Bulls position breakdowns: Nikola Vucevic remains central figure at center
The Bulls lacked real depth in the middle, even with the addition of veteran Tristan Thompson, but addressing that need won’t be easy. Vucevic is a movable piece, but the return for him might not match what they really need.
There’s something very comforting for Nikola Vucevic in wearing the red and white.
At least for one more season.
The Bulls’ big man made that very clear coming out of his exit interview with the front office and coaching staff, knowing that while he could be a movable piece this summer, he likely won’t be packing up the cardboard boxes anytime soon.
“They [the front office] want to have continuity, that’s for sure,’’ Vucevic said. “They want to see [how] this thing looks and what it can do. As far as moves they can make, I don’t really know that. That’s their job. But I know they want to continue to build a team that can win and can compete to the highest level, so that’s the goal.’’
A goal that also comes with a reasonable price tag as far as Vucevic is concerned.
The center’s salary actually drops from $24 million to $22 million in his walk year, making him the 46th highest-paid player before free agency starts.
Not only did executive vice president of basketball operations Arturas Karnisovas sound like he was all in on one more year of Vucevic, but he also didn’t rule out talking about an extension with the 31-year-old at some point before the 2022-23 season.
“He was one of our most durable players,’’ Karnisovas said. “And I think if you think about the rotations, guards going in and out, wings going in and out, I think he would have been probably the hardest guy to replace. But he stayed available and he’s been a vital part of what we run on offense and all year long just being available, he’s been great for us.’’
When asked about a possible extension, Karnisovas replied, “There’s going to be more focus right now on the draft, and once we get to it, we’re going to meet up with the group and gonna make decisions.’’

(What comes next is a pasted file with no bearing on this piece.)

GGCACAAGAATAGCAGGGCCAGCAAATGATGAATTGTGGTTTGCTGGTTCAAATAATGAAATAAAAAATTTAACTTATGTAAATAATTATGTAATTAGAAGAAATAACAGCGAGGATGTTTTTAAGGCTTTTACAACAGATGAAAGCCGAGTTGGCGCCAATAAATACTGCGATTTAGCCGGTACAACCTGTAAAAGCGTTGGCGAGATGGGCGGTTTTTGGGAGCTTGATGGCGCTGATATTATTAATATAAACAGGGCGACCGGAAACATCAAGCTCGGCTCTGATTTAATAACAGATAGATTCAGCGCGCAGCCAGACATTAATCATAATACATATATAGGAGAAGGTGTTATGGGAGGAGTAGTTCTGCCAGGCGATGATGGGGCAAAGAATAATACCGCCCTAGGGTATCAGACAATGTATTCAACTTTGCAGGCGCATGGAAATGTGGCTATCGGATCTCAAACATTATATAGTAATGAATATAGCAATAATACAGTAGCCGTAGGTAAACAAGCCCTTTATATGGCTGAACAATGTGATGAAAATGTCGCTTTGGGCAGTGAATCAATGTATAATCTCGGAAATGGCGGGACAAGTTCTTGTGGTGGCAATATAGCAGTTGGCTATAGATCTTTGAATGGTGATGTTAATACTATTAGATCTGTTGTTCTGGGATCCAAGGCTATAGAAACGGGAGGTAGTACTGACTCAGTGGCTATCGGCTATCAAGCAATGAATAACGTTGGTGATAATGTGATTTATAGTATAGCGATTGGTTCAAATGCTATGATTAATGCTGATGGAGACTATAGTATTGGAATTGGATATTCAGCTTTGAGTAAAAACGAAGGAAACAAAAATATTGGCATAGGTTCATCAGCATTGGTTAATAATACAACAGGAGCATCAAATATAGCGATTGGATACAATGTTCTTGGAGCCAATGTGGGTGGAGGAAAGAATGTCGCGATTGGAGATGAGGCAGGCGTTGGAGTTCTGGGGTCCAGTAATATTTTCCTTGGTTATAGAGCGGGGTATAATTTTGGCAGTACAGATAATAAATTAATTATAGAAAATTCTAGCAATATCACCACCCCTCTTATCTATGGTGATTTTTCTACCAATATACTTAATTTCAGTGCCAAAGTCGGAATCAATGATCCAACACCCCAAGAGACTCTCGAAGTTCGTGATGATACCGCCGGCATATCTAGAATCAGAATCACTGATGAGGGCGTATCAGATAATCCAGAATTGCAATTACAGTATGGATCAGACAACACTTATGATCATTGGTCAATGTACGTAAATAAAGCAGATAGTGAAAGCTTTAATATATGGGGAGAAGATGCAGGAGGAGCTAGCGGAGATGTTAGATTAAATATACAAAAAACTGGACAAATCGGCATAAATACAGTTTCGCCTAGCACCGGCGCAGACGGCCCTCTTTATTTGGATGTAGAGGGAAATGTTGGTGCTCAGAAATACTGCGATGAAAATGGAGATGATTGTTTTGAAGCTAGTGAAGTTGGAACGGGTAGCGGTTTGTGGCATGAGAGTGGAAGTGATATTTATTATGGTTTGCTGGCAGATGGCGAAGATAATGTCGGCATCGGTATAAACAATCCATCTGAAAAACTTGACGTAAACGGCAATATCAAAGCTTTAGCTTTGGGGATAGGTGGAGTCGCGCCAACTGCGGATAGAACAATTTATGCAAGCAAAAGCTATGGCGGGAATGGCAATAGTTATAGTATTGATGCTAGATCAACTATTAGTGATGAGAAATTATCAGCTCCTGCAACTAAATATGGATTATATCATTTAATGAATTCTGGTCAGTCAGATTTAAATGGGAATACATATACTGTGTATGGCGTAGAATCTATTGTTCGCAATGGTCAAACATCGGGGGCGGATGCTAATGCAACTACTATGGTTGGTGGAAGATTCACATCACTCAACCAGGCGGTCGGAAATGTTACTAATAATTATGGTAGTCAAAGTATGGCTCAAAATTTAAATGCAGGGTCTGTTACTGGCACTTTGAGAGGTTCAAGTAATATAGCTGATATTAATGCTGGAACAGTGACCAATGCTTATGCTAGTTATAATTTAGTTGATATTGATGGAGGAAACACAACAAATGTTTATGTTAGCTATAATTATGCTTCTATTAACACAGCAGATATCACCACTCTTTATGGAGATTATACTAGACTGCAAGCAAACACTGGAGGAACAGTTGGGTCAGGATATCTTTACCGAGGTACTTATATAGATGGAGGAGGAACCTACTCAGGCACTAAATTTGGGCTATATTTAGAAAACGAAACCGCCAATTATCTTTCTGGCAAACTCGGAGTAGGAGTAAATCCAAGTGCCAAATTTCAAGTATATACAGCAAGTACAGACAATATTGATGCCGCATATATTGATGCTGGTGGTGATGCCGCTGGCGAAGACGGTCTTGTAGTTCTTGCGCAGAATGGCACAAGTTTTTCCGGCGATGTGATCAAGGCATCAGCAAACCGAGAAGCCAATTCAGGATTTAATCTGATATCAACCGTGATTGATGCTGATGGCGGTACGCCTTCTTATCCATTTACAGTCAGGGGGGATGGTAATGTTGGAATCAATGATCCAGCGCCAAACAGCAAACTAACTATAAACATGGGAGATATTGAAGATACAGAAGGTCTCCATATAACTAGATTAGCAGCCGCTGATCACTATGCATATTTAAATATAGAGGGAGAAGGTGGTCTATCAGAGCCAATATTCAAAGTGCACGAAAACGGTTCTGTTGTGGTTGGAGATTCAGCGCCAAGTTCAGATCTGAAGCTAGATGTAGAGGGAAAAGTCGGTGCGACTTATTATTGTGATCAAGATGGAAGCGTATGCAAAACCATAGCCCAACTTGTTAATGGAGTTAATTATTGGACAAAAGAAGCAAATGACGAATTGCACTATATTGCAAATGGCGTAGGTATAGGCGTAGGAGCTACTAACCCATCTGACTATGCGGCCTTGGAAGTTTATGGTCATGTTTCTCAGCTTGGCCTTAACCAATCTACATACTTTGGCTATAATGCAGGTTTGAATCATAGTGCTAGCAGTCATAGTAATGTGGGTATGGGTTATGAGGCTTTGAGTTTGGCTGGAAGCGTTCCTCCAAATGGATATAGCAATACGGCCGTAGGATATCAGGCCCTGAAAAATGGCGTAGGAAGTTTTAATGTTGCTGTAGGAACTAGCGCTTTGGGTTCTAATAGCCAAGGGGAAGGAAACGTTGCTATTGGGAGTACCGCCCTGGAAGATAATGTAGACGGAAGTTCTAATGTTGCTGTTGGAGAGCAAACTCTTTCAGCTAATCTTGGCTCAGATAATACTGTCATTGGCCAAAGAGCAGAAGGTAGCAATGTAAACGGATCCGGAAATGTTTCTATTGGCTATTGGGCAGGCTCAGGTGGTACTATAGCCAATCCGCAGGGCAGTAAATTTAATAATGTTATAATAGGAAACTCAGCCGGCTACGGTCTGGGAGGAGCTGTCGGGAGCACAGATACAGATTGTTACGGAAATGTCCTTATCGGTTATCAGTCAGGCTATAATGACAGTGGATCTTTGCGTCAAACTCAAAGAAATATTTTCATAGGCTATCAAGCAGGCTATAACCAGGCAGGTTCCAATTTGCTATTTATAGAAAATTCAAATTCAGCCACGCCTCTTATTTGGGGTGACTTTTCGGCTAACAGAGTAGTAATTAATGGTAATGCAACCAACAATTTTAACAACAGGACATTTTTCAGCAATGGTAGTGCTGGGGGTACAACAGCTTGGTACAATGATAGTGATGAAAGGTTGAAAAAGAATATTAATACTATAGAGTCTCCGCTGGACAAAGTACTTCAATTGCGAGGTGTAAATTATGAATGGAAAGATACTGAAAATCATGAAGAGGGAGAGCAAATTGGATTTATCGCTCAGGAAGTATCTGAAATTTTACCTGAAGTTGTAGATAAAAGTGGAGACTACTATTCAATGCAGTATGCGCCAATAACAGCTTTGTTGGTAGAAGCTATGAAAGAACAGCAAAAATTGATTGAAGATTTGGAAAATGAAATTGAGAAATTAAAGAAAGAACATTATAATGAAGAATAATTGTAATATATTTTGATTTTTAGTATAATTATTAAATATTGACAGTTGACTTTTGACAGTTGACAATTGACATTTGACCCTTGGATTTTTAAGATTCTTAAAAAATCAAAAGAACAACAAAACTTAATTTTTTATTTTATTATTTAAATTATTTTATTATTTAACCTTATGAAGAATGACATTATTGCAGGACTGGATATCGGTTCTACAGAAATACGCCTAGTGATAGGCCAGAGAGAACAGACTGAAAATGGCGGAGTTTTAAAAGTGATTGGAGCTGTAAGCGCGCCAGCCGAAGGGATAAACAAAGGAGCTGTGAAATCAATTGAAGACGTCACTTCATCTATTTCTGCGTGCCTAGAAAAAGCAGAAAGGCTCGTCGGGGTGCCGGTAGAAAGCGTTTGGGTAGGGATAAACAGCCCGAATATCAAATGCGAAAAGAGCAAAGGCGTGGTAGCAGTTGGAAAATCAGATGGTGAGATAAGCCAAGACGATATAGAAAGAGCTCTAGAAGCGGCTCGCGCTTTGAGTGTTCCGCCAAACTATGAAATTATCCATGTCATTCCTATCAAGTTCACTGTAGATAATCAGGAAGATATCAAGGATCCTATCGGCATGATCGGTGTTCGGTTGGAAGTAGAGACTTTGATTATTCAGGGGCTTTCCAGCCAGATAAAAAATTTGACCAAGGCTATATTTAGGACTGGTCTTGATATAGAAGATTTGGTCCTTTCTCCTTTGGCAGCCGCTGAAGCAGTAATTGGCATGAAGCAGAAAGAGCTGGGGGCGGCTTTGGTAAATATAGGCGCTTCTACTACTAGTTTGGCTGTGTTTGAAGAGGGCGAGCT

So what exactly would they be bringing back in Vucevic? A double-double machine who is a threat from three-point range, despite his worst shooting percentage from outside (31.4%) since the 2017-18 season. But also a center who struggled defensively at times, especially within the framework of being the third piece in the ‘‘Big Three’’ along with DeMar DeRozan and Zach LaVine.
While the Rudy Gobert trade rumors are interesting, they just aren’t realistic for the Bulls financially, especially with LaVine a top priority for a max contract. Gobert, teamed with Lonzo Ball and Alex Caruso, would give the Bulls a potentially dominating defense, but Gobert is signed through the 2025-26 season and owed roughly about $167 million between now and then.
Deandre Ayton’s game would be a perfect fit, but the restricted free agent likely will stay with the Suns, who can match any offer.
That means unless there’s an unforeseen trade scenario out there, Vucevic will at least play out his current deal with the Bulls, and he’s comfortable with that.
“I mean almost all the great teams, they’re built over time. Nothing happens overnight,’’ Vucevic said. “I think they know that, I think that was the message of what we talked about in exit meetings.’’
WHAT THE BULLS HAVE
Vucevic, Tristan Thompson, Tony Bradley, Marko Simonovic.
WHO COULD BE ON THE MOVE
Thompson is an unrestricted free agent and likely won’t be back, while Bradley has a $2 million player option he likely will exercise after a down season.
With the 18th overall pick in the draft, there are some interesting center projects who could be available. That starts with Auburn 7-1 big man Walker Kessler, who averaged 4.6 blocks per game and could be a defensive force at the rim.
The Bulls should do their due diligence and at least offer a contract to Ayton — just in case — but after that there’s a dip in talent. Mitchell Robinson is an interesting rim-runner/rim protector but often injured.
This is still a Bulls roster with a lack of physicality, especially up front. DeMarcus Cousins, anyone?